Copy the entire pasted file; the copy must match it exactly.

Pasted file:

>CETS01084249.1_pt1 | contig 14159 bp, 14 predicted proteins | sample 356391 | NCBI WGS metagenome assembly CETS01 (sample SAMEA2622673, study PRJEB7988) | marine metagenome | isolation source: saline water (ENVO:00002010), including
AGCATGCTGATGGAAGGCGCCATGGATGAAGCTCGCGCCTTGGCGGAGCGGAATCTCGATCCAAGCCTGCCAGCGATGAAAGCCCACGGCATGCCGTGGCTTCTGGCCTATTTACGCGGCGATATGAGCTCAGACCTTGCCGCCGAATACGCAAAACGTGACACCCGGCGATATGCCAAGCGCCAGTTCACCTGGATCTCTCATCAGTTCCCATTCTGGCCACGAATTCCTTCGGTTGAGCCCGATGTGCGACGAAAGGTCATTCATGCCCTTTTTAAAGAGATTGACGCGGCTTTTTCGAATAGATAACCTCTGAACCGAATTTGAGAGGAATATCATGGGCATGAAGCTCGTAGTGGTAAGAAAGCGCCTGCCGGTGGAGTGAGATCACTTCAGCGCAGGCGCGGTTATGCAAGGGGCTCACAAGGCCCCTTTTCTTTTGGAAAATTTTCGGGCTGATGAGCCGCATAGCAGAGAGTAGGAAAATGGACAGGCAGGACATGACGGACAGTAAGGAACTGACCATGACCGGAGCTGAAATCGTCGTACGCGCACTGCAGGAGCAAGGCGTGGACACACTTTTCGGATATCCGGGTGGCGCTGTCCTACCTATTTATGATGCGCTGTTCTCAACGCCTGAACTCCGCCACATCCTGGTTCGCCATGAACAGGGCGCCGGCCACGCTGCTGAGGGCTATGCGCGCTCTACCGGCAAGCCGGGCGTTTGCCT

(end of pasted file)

>CETS01084249.1_pt1 | contig 14159 bp, 14 predicted proteins | sample 356391 | NCBI WGS metagenome assembly CETS01 (sample SAMEA2622673, study PRJEB7988) | marine metagenome | isolation source: saline water (ENVO:00002010), including
AGCATGCTGATGGAAGGCGCCATGGATGAAGCTCGCGCCTTGGCGGAGCGGAATCTCGATCCAAGCCTGCCAGCGATGAAAGCCCACGGCATGCCGTGGCTTCTGGCCTATTTACGCGGCGATATGAGCTCAGACCTTGCCGCCGAATACGCAAAACGTGACACCCGGCGATATGCCAAGCGCCAGTTCACCTGGATCTCTCATCAGTTCCCATTCTGGCCACGAATTCCTTCGGTTGAGCCCGATGTGCGACGAAAGGTCATTCATGCCCTTTTTAAAGAGATTGACGCGGCTTTTTCGAATAGATAACCTCTGAACCGAATTTGAGAGGAATATCATGGGCATGAAGCTCGTAGTGGTAAGAAAGCGCCTGCCGGTGGAGTGAGATCACTTCAGCGCAGGCGCGGTTATGCAAGGGGCTCACAAGGCCCCTTTTCTTTTGGAAAATTTTCGGGCTGATGAGCCGCATAGCAGAGAGTAGGAAAATGGACAGGCAGGACATGACGGACAGTAAGGAACTGACCATGACCGGAGCTGAAATCGTCGTACGCGCACTGCAGGAGCAAGGCGTGGACACACTTTTCGGATATCCGGGTGGCGCTGTCCTACCTATTTATGATGCGCTGTTCTCAACGCCTGAACTCCGCCACATCCTGGTTCGCCATGAACAGGGCGCCGGCCACGCTGCTGAGGGCTATGCGCGCTCTACCGGCAAGCCGGGCGTTTGCCT